Skip to Content

Analyst Says Apple Is ‘Building a New Company’

Apple is expected to spend considerably more on research and development this year and next, but why?

Above Avalon’s Neil Cybart, a longtime financial analyst, Apple-tracker, and one of the more accurate predictors on the company’s earnings, has released an in-depth investigation into the company’s research and development efforts. His findings show that Apple (AAPL) is ramping up its R&D spending at a rapid rate, suggesting that in just a few years, “we are no longer going to refer to Apple as the iPhone company.”

Cybart dug through Apple’s financials to look back at how the company has invested in research and development over the years. He found that Apple spent more than $4 billion on it in 2013 and then $6 billion in 2014. By 2015, the R&D costs had risen to $8 billion. Now, he believes that Apple is on track to spend more than $10 billion this year on research and development in 2016 and more than $12 billion next year.

“This is a remarkable feat considering that Apple was spending a little over $3 billion per year on R&D just four years ago,” he wrote.

The ramp up in research and development—an unprecedented one when compared to its expenditures dating all the way back to 1996—suggest something big might be up at Apple, Cybart argues. While he acknowledged that it’s possible the increasing spending is due to a broader product line or Apple could try to get into more product categories, he believes the most likely reason is that Apple wants to turn into a different kind of company.

Get Data Sheet, Fortune’s technology newsletter.

“Apple is ramping up R&D because they have a few big bets that require a massive increase in investment,” Cybart writes. “The two most logical areas for these bets are wearables and personal transport initiatives. In both cases, Apple is moving well beyond its comfort zone of selling pieces of glass that can be held in one’s hand. Instead, Apple is literally building a new company with additional capabilities and strengths.”

Apple did not immediately respond to a request for comment.

Cybart’s comments come as rumors continue to pile up that the company is working on a electric car. Although Apple itself has not said for sure that it’s planning to a car, the company has hinted at such plans and made strategic hires in that market. Tesla (TSLA) CEO Elon Musk says Apple’s car ambitions are an “open secret” in the industry.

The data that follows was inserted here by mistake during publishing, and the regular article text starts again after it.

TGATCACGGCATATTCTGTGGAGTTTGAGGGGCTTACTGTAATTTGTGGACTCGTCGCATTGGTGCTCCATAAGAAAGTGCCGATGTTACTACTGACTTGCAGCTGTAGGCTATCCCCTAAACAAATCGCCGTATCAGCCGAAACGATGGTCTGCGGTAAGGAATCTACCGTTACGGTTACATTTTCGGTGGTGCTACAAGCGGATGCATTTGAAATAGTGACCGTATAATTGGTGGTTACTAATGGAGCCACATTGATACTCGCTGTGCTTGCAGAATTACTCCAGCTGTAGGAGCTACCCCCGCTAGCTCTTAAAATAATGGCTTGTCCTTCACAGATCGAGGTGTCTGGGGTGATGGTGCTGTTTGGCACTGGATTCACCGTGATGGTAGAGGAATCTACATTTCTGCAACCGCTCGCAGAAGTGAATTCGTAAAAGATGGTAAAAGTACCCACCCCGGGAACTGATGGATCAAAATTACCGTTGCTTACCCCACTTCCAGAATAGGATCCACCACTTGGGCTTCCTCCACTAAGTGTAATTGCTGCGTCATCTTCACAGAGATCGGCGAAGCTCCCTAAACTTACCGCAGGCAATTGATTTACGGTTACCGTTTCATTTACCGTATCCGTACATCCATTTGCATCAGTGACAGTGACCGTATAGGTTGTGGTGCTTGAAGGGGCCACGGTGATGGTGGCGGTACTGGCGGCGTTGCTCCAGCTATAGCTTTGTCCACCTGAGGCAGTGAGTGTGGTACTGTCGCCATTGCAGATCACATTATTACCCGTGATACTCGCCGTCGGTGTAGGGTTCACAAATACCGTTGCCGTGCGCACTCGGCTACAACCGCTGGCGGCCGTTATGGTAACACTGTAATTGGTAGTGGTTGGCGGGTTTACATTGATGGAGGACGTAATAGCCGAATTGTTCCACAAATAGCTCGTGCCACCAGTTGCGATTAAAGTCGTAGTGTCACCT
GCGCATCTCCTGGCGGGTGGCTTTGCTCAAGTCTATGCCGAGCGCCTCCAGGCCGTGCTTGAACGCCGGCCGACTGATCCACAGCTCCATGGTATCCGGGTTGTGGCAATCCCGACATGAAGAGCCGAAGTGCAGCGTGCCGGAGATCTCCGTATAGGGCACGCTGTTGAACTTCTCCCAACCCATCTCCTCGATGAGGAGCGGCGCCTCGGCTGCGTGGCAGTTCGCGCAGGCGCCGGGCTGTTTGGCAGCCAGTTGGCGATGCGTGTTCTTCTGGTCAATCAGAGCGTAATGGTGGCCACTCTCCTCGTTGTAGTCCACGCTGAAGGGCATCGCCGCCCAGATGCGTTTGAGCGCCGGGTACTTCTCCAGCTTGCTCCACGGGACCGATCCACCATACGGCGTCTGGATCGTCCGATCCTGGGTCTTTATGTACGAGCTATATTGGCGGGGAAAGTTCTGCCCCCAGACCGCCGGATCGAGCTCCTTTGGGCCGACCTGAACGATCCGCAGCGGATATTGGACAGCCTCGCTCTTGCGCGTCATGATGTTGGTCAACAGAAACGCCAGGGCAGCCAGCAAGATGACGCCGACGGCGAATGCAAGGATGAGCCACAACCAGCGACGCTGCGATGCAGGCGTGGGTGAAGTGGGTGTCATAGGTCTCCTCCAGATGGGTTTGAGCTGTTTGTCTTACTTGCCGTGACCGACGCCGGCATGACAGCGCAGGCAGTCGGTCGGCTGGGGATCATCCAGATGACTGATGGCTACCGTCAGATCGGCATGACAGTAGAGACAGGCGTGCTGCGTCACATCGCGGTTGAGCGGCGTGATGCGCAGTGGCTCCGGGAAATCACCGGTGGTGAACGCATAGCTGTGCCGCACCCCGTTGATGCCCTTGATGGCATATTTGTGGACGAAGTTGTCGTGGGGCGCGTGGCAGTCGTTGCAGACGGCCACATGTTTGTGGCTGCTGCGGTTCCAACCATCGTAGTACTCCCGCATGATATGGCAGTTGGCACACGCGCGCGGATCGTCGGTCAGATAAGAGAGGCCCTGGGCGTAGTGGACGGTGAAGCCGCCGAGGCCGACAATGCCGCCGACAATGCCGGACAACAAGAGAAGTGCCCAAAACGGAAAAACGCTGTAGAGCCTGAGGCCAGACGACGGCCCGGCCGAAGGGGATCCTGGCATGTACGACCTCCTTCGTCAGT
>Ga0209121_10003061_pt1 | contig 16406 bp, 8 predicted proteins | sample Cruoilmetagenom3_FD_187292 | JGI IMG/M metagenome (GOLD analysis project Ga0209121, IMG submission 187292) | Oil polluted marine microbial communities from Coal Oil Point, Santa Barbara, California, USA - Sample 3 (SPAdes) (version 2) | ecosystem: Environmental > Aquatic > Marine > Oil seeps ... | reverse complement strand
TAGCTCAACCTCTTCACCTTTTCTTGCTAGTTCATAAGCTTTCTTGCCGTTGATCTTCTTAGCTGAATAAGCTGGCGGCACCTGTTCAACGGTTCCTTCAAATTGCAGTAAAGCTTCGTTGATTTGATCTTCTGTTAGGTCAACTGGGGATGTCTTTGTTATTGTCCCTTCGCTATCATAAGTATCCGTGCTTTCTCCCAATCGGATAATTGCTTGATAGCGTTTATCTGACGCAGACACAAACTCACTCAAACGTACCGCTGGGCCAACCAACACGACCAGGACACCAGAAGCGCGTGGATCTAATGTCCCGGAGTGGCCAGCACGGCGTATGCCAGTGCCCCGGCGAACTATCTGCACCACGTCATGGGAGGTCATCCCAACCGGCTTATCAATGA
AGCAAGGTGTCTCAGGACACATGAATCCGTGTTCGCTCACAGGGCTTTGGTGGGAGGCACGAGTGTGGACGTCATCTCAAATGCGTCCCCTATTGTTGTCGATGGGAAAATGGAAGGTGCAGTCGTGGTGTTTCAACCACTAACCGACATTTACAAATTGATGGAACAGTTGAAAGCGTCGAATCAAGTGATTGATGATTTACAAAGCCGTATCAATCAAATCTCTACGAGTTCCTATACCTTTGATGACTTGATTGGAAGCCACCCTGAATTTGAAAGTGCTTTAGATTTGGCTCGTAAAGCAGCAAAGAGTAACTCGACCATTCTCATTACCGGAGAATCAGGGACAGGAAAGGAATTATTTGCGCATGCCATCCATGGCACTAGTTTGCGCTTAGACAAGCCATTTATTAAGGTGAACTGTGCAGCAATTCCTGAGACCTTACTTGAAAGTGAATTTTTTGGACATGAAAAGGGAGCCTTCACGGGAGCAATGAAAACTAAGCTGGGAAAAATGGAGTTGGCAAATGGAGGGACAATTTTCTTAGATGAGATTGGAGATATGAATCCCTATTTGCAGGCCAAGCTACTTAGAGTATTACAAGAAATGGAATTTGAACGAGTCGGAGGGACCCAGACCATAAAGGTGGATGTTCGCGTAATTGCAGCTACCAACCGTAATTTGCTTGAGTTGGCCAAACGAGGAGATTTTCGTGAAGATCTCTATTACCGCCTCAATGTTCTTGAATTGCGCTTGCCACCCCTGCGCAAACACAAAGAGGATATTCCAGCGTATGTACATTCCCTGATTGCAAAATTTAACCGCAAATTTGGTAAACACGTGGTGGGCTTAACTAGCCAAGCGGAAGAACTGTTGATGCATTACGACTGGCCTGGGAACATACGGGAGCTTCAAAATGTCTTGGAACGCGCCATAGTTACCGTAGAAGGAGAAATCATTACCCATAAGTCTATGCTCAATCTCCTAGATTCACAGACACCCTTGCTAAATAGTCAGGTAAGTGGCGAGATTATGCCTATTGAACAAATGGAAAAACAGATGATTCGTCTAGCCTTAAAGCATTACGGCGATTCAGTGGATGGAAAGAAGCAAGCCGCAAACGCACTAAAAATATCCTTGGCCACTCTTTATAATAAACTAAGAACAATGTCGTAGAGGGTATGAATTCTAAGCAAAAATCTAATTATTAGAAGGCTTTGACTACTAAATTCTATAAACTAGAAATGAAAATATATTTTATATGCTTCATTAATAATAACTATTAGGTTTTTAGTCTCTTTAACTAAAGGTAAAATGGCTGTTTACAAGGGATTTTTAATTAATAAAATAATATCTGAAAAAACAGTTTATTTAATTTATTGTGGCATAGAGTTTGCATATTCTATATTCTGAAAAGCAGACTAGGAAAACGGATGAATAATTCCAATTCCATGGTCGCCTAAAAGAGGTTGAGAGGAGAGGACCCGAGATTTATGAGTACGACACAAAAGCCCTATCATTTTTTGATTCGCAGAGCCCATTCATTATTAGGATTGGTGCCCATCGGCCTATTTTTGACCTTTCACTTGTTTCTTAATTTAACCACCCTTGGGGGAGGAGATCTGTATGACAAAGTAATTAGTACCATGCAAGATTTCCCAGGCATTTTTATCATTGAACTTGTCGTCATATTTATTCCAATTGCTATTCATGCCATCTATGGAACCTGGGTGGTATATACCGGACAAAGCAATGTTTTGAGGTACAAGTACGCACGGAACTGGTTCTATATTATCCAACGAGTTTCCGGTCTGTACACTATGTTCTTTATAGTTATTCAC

Meanwhile, Apple seems committed to the idea that its wearable, Apple Watch, could be the leading device for what is expected to be a booming industry. While Apple has yet to share sales figures on its wearable, most analysts believe the company is leading the pack by a wide margin.

The idea that Apple would “pivot,” as Cybart claims, seems rather bold. However, in the company’s last-reported quarter ended March 26, its iPhone business, which takes up the largest chunk of its operation, saw revenue slide 18% year-over-year to $32.9 billion. Meanwhile, Apple’s iPad and Mac sales also fell. In total, Apple’s $50.6 billion in revenue was down 13% year-over-year.

Those issues, coupled with disappointing performance in China, has prompted worry among investors. Meanwhile, Apple CEO Tim Cook has been forced to allay fears, saying that the trouble is only temporary. He has also promised big things for the future, but won’t say exactly what they are. He has even pitched the idea of possibly spending more than Apple ever has on a major acquisition.

Simply put, major changes could be afoot.

For Cybart, however, the R&D expenditures make the prospect of those major changes seem real. He argues that the company will indeed get into the car business, and all that’s required to guarantee that prediction is looking at how it’s spending money.

“Apple is not spending $10 billion on R&D just to come up with new Watch bands, larger iPads, or a video streaming service,” he wrote on his blog. “Instead, Apple is planning on something much bigger: a pivot into the automobile industry.”

Cybart added that by pivot, he means that Apple will take what it has learned from other markets, like Macs and iPhones, and use it to its advantage in cars.

“Apple is designed to move from product to product, industry to industry,” Cybart said of the company’s organizational structure. “We see the company do just that by entering the smartphone market, followed by the wearables market and soon, the auto market.”

Given all the data and the expenditures, Cybart says that Apple’s chances of selling its own electric car are “80%.” Ultimately, he says, while the iPhone will remain important to Apple, it will eventually be less important to the company.

“Apple wants to move beyond the iPhone,” he predicts.

Correction (May 12, 2:05 pm): An earlier version of this story incorrectly calculated the rise in Apple’s research and development spending between 2013 and 2014. The language has been fixed.